Comparing the fermentation performance of Escherichia coli KO11, Saccharomyces cerevisiae 424A(LNH-ST) and Zymomonas mobilis AX101 for cellulosic ethanol production
Department of Chemical Engineering and Materials Science, DOE Great Lakes Bioenergy Research Center, Michigan State University, 3900 Collins Rd, Lansing, MI 48910, USA
Biotechnology for Biofuels 2010, 3:11 doi:10.1186/1754-6834-3-11Published: 27 May 2010
Fermentations using Escherichia coli KO11, Saccharomyces cerevisiae 424A(LNH-ST), and Zymomonas mobilis AX101 are compared side-by-side on corn steep liquor (CSL) media and the water extract and enzymatic hydrolysate from ammonia fiber expansion (AFEX)-pretreated corn stover.
The three ethanologens are able produce ethanol from a CSL-supplemented co-fermentation at a metabolic yield, final concentration and rate greater than 0.42 g/g consumed sugars, 40 g/L and 0.7 g/L/h (0-48 h), respectively. Xylose-only fermentation of the tested ethanologenic bacteria are five to eight times faster than 424A(LNH-ST) in the CSL fermentation.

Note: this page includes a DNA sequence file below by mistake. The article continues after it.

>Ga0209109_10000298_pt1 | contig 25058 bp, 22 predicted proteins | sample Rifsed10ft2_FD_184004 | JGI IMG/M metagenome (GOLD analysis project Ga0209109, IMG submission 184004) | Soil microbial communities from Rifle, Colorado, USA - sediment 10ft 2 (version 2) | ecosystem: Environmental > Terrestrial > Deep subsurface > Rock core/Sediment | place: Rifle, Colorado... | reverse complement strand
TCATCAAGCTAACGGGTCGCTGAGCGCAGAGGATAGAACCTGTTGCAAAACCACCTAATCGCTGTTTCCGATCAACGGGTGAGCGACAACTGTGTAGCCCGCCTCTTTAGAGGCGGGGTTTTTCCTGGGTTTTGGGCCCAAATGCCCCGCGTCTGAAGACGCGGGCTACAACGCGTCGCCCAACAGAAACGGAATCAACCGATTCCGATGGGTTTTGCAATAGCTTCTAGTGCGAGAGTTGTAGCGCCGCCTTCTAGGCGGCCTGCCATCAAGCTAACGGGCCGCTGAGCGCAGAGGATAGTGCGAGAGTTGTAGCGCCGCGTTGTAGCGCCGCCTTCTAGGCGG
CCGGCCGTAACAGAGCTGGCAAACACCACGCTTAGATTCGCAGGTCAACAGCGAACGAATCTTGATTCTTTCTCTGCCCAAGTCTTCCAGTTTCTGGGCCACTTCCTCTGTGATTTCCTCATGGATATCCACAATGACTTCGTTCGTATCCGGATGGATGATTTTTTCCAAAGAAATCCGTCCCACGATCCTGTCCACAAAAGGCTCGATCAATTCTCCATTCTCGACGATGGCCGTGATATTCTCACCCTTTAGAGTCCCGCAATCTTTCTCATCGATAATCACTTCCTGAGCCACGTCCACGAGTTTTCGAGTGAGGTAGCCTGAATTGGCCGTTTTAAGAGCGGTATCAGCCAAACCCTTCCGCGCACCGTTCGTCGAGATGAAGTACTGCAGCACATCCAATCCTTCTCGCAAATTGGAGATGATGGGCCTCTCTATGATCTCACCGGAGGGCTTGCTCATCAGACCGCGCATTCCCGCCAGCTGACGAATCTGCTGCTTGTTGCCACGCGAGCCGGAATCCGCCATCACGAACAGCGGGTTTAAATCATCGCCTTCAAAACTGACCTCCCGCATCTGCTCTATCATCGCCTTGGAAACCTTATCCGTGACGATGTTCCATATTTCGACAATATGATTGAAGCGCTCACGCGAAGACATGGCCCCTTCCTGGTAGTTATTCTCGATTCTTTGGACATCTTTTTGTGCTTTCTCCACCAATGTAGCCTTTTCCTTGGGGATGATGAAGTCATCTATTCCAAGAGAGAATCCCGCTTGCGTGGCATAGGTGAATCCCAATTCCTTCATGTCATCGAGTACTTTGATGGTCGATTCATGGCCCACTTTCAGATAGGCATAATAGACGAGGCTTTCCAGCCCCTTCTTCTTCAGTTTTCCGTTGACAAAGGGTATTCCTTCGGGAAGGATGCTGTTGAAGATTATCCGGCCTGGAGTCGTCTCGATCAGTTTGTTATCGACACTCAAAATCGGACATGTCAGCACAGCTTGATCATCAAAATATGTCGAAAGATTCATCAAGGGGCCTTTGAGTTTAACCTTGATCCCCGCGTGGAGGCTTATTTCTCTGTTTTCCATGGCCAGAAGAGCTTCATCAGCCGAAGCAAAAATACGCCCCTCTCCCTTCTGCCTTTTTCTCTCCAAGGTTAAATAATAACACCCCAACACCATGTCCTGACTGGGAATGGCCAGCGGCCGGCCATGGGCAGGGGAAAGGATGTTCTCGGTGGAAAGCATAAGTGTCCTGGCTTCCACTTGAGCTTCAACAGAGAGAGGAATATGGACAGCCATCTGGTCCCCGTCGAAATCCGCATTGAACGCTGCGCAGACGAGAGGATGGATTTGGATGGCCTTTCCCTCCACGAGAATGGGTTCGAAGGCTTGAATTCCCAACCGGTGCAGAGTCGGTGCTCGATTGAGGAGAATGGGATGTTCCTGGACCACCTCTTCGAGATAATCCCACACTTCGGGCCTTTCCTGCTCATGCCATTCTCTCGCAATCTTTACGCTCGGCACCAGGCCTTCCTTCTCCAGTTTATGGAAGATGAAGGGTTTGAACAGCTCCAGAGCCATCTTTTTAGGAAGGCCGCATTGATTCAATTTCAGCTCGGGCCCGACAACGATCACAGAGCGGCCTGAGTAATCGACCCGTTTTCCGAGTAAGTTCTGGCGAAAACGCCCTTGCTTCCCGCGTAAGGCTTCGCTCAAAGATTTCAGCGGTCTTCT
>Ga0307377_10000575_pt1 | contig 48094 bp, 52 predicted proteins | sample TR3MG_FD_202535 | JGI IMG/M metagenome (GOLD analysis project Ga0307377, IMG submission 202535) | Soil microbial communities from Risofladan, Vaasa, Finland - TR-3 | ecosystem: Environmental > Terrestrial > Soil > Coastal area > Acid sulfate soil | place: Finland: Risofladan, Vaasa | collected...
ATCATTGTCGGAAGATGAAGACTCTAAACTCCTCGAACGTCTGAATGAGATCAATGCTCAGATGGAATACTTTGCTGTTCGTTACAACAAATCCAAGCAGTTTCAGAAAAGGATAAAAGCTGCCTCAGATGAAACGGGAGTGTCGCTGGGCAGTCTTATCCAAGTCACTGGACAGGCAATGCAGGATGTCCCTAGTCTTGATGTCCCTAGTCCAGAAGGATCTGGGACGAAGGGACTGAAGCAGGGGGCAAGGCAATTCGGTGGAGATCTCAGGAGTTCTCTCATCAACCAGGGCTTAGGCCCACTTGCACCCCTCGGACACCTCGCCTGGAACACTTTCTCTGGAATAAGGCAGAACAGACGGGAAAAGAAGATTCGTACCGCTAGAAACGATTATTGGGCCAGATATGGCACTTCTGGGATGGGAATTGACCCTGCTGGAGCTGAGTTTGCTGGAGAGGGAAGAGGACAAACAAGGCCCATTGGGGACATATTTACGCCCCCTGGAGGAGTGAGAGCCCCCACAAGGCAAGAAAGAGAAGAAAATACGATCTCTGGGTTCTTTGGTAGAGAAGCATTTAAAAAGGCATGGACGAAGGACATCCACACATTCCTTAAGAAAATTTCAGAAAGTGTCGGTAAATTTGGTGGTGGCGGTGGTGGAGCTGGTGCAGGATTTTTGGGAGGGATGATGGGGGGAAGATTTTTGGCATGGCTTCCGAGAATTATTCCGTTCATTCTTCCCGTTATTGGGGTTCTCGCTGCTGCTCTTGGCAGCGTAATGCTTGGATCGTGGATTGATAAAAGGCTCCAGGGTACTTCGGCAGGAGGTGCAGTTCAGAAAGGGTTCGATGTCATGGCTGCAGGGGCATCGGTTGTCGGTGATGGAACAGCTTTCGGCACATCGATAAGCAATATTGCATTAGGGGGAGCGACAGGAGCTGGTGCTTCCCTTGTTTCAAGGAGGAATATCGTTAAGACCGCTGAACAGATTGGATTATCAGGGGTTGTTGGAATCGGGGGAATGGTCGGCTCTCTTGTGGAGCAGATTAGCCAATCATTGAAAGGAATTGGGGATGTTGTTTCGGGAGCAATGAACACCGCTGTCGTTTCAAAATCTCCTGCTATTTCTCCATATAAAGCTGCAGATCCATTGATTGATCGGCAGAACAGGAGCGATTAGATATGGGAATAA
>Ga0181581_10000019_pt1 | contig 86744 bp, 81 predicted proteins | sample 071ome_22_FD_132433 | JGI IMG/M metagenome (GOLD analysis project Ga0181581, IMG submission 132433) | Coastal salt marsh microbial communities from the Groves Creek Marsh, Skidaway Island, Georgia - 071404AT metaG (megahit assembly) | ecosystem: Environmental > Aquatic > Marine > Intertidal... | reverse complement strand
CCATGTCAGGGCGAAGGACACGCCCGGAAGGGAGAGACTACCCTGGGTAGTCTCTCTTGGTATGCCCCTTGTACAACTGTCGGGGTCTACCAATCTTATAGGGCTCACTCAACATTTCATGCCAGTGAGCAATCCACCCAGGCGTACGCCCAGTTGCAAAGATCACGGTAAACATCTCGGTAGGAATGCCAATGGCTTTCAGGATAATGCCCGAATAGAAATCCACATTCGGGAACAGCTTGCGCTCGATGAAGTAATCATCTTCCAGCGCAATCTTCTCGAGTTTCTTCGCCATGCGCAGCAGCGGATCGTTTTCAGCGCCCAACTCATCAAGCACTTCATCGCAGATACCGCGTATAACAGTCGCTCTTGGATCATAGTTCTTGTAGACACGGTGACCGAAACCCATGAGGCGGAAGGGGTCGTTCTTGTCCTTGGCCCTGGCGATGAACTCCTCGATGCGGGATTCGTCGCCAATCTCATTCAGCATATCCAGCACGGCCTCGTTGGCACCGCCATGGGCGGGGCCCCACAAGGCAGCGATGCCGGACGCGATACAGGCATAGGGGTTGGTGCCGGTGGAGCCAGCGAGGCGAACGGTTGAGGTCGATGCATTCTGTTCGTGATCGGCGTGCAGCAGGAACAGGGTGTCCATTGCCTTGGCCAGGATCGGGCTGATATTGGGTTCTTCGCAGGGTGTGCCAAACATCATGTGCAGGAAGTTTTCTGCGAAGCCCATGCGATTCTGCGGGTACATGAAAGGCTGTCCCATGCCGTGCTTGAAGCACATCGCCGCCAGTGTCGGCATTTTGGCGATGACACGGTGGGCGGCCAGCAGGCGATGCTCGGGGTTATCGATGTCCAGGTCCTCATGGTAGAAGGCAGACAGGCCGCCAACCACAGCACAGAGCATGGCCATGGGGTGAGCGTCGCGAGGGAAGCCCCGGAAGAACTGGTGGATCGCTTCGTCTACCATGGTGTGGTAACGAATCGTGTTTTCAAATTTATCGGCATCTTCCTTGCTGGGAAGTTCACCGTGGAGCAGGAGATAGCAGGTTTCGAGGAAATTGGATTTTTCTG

All tested strains grow and co-ferment sugars at 15% w/v solids loading equivalent of ammonia fiber explosion (AFEX)-pretreated corn stover water extract. However, both KO11 and 424A(LNH-ST) exhibit higher growth robustness than AX101. In 18% w/w solids loading lignocellulosic hydrolysate from AFEX pretreatment, complete glucose fermentations can be achieved at a rate greater than 0.77 g/L/h. In contrast to results from fermentation in CSL, S. cerevisiae 424A(LNH-ST) consumed xylose at the greatest extent and rate in the hydrolysate compared to the bacteria tested.
Our results confirm that glucose fermentations among the tested strains are effective even at high solids loading (18% by weight). However, xylose consumption in the lignocellulosic hydrolysate is the major bottleneck affecting overall yield, titer or rate of the process. In comparison, Saccharomyces cerevisiae 424A(LNH-ST) is the most relevant strains for industrial production for its ability to ferment both glucose and xylose from undetoxified and unsupplemented hydrolysate from AFEX-pretreated corn stover at high yield.